The COVID-19 pandemic is causing havoc in the economic world. But farmers are still trying to figure out what it is doing and what it might do to the agricultural markets.
One thing that appears certain is the pandemic has changed the market outlook, according to Rob Johansson, chief economist at the USDA.
Johansson participated in an April 3 webinar hosted by the University of Illinois through its farmdoc website. He said that at the start of 2020, the view for agriculture looked brighter for the coming year than it had for the previous year.
“In February it looked like we were going to have a better year,” Johansson said.
Since then, the unemployment rate has skyrocketed and the dollar has remained strong in comparison to other currencies. Ethanol margins have also “declined fairly dramatically” thanks to low oil prices and lower fuel usage.
“We did see some optimism at the beginning of the year,” Johansson said. “Now the outlook is murky at best.”
One thing that is still difficult to tell is whether China is recovering faster from the crisis and thus might be able to meet its obligations under phase one of U.S. trade negotiations. Johansson said Secretary of Agriculture Sonny Perdue still didn’t think another round of Market Facilitation Program (MFP) payments would be necessary, but he didn’t rule it out.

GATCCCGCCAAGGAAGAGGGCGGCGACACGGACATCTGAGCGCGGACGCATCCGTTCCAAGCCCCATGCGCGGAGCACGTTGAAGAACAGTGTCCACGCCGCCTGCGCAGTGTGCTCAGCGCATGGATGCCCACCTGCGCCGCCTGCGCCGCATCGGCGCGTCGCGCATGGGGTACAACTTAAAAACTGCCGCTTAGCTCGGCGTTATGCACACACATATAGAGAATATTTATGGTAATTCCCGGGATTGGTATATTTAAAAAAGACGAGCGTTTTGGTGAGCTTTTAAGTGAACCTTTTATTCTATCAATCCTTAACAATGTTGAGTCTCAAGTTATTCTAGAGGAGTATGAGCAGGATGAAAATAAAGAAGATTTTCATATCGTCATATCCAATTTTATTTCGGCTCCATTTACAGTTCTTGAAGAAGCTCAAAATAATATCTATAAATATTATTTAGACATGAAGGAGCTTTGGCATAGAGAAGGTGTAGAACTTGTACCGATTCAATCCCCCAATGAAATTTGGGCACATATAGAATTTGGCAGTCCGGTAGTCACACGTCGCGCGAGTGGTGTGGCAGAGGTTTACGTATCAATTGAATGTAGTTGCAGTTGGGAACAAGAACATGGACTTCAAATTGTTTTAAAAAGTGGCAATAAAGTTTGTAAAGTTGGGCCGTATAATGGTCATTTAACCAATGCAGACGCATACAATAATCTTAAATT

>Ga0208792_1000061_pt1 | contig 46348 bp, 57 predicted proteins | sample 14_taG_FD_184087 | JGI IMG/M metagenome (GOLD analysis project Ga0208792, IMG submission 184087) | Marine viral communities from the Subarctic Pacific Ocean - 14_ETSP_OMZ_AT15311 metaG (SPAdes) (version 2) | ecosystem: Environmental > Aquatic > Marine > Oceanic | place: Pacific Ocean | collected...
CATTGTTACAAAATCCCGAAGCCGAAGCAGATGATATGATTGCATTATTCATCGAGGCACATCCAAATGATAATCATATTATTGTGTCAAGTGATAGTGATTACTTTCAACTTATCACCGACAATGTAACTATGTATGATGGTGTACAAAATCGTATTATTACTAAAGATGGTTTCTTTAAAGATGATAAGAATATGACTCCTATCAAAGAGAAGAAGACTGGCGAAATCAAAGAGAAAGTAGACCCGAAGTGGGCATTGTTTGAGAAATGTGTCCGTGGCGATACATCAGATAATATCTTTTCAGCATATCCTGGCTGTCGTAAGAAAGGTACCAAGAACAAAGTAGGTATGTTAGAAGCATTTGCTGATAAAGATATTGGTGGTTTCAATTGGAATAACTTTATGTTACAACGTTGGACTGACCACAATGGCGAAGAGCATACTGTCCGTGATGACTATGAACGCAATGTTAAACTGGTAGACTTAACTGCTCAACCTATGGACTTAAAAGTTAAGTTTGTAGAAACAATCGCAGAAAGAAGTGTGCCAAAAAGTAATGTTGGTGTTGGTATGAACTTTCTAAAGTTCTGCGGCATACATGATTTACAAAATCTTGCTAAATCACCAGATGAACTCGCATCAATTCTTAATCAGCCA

There are, of course, many other questions. The Coronavirus Aid, Relief, and Economic Security (CARES) Act passed by Congress recently includes over $48 billion for USDA, including money for food programs and for the Commodity Credit Corporation.
There is some concern about the partisan sniping with the food sections of that bill, according to University of Illinois economist Jonathan Coppess.
“We hope cooler heads prevail,” he said of the bickering, explaining those programs benefit farmers in the long run and any long-term disputes over those programs could make it more difficult to pass the next farm bill.
University of Illinois economist Gary Schnitkey said during a March 31 webinar that old-crop grain would likely feel the first impact from market price reductions in agriculture. For some farms, that could raise cash-flow issues. Sales of future crops could also be impacted, but the timeline is longer so the impact on those crops is more difficult to assess.
The Agricultural Risk Coverage (ARC) and Price Loss Coverage (PLC) payments due to be sent out in October could increase from previous expectations due to a decline in 2019 market year average prices.